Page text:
The PAF measurement should be made more sophisticated by recording and publishing the number of children with five and then 10 moves. Extra indicators would put pressure on placing authorities to get the next placement right rather than just containing the problem by moving it around.
There is good evidence to suggest that most children in care will benefit from remaining in familiar environments, mostly within their local authorities. In a minority of cases, that is the worst possible thing to do as it allows children to remain near to the source of their problems – their abusers, pimps and exploiters.

Realities of provision

We have lobbied peers and the minister to understand the realities of out of authority provision. There was no need to amend the Bill since it recognises that the presumption to place children within a 20-mile radius of their homes is based on these placements being appropriate.
But raising the debate is essential to ensure that the guidelines are implemented with the interests of the child at the forefront. Our members, sadly, have often seen for themselves that this doesn’t happen and that cost concerns can override children’s plans and their interests.

Given the presumption of local placement, the bill imposes a duty on local authorities to provide “sufficient and diverse provision.” There are two problems with this. The first is that many local authorities have not conducted a local audit and do not know their present and projected needs. The second is that the predominant part of the residential care sector, that run by independent providers, is in flux, losing experienced practitioners and needs a stable and strategic relationship with providers. We all form important parts of the care spectrum and for the sake of continuity of care for all children and young people we should work in partnership –collaboration rather than competition.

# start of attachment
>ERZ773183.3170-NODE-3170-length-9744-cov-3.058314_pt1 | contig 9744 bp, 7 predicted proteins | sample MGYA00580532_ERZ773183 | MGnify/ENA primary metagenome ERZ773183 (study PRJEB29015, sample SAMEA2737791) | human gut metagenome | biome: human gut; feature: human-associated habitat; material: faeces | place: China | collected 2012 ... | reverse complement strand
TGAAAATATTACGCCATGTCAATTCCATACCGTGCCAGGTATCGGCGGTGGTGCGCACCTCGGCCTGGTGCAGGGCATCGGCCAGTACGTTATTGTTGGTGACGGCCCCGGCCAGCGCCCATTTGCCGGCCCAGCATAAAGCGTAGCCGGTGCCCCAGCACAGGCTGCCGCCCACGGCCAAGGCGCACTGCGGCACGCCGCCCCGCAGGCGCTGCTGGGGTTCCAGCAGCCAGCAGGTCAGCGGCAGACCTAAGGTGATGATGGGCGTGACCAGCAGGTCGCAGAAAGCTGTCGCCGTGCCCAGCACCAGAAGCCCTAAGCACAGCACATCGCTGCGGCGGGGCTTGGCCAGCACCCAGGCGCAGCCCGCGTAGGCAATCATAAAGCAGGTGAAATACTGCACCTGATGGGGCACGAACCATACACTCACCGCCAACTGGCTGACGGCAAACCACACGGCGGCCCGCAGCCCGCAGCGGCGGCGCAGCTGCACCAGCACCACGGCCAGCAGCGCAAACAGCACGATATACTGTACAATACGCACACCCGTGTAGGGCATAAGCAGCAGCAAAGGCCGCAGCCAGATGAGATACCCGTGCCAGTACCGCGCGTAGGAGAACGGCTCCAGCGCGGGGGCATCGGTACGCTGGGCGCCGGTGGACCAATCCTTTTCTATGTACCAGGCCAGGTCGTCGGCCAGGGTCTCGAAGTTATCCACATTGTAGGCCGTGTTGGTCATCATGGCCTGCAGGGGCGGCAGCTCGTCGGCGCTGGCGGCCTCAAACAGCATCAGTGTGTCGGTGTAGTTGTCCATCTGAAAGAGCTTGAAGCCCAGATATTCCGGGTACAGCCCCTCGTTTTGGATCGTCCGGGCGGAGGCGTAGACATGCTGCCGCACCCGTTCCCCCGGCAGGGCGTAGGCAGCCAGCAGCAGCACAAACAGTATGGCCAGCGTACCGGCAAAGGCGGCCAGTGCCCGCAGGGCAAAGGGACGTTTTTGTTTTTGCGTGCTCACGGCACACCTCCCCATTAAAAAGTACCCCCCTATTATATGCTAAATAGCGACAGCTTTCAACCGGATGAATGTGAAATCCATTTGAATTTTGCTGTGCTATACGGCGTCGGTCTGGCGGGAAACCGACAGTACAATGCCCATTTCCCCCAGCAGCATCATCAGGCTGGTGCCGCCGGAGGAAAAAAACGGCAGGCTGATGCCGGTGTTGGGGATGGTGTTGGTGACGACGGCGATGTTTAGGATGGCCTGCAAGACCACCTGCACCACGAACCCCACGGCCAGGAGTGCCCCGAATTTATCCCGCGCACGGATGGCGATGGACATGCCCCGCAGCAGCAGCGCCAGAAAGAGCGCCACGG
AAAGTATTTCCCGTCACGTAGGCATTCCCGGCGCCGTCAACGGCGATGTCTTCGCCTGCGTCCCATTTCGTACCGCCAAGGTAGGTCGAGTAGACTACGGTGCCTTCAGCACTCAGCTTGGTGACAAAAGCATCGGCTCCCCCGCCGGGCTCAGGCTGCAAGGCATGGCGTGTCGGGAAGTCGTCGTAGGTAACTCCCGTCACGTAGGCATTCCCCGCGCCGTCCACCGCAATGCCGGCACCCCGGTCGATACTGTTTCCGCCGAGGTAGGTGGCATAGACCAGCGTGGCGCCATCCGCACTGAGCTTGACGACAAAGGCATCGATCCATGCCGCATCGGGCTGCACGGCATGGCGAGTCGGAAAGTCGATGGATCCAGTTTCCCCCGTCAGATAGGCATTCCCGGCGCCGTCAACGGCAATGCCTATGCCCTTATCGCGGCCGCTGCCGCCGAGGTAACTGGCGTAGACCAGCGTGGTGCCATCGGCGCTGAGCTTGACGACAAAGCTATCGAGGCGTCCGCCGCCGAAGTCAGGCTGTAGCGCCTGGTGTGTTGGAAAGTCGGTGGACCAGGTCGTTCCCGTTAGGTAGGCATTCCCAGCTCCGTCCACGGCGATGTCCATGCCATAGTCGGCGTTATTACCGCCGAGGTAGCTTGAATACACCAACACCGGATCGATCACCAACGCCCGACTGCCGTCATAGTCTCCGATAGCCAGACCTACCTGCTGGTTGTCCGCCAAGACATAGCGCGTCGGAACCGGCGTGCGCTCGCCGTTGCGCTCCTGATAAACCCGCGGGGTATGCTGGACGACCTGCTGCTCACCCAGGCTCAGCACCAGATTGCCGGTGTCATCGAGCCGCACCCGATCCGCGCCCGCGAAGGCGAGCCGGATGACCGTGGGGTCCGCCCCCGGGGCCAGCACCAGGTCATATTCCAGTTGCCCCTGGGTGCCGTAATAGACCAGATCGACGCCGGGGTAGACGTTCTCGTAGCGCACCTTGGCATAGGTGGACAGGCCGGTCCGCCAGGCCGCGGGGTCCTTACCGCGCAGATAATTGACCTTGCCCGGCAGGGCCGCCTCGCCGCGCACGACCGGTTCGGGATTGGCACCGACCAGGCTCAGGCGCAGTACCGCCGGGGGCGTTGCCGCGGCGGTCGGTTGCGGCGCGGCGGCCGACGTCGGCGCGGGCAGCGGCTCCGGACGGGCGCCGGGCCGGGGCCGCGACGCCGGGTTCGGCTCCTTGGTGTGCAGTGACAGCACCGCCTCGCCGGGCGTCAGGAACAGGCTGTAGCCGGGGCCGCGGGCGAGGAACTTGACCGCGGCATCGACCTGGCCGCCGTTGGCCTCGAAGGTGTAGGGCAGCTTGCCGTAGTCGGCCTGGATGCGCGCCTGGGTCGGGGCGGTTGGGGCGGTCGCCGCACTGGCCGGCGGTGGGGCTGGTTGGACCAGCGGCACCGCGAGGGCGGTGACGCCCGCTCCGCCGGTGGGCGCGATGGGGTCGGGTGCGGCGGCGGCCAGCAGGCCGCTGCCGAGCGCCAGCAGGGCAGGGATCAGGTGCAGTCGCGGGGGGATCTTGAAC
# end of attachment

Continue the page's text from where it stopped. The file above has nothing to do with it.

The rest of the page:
The Children and Young Persons Bill has far-reaching implications for providers as purchasers strive to deliver local services. The sector is hampered by a lack of statistical information. We need a national audit of placement availability as well as placement need and current activity.
All parts of the ladder of care need nurturing if we are to finally overcome the obstacles faced by many children in care to making the most of their lives, which began in often extremely difficult circumstances not of their own making.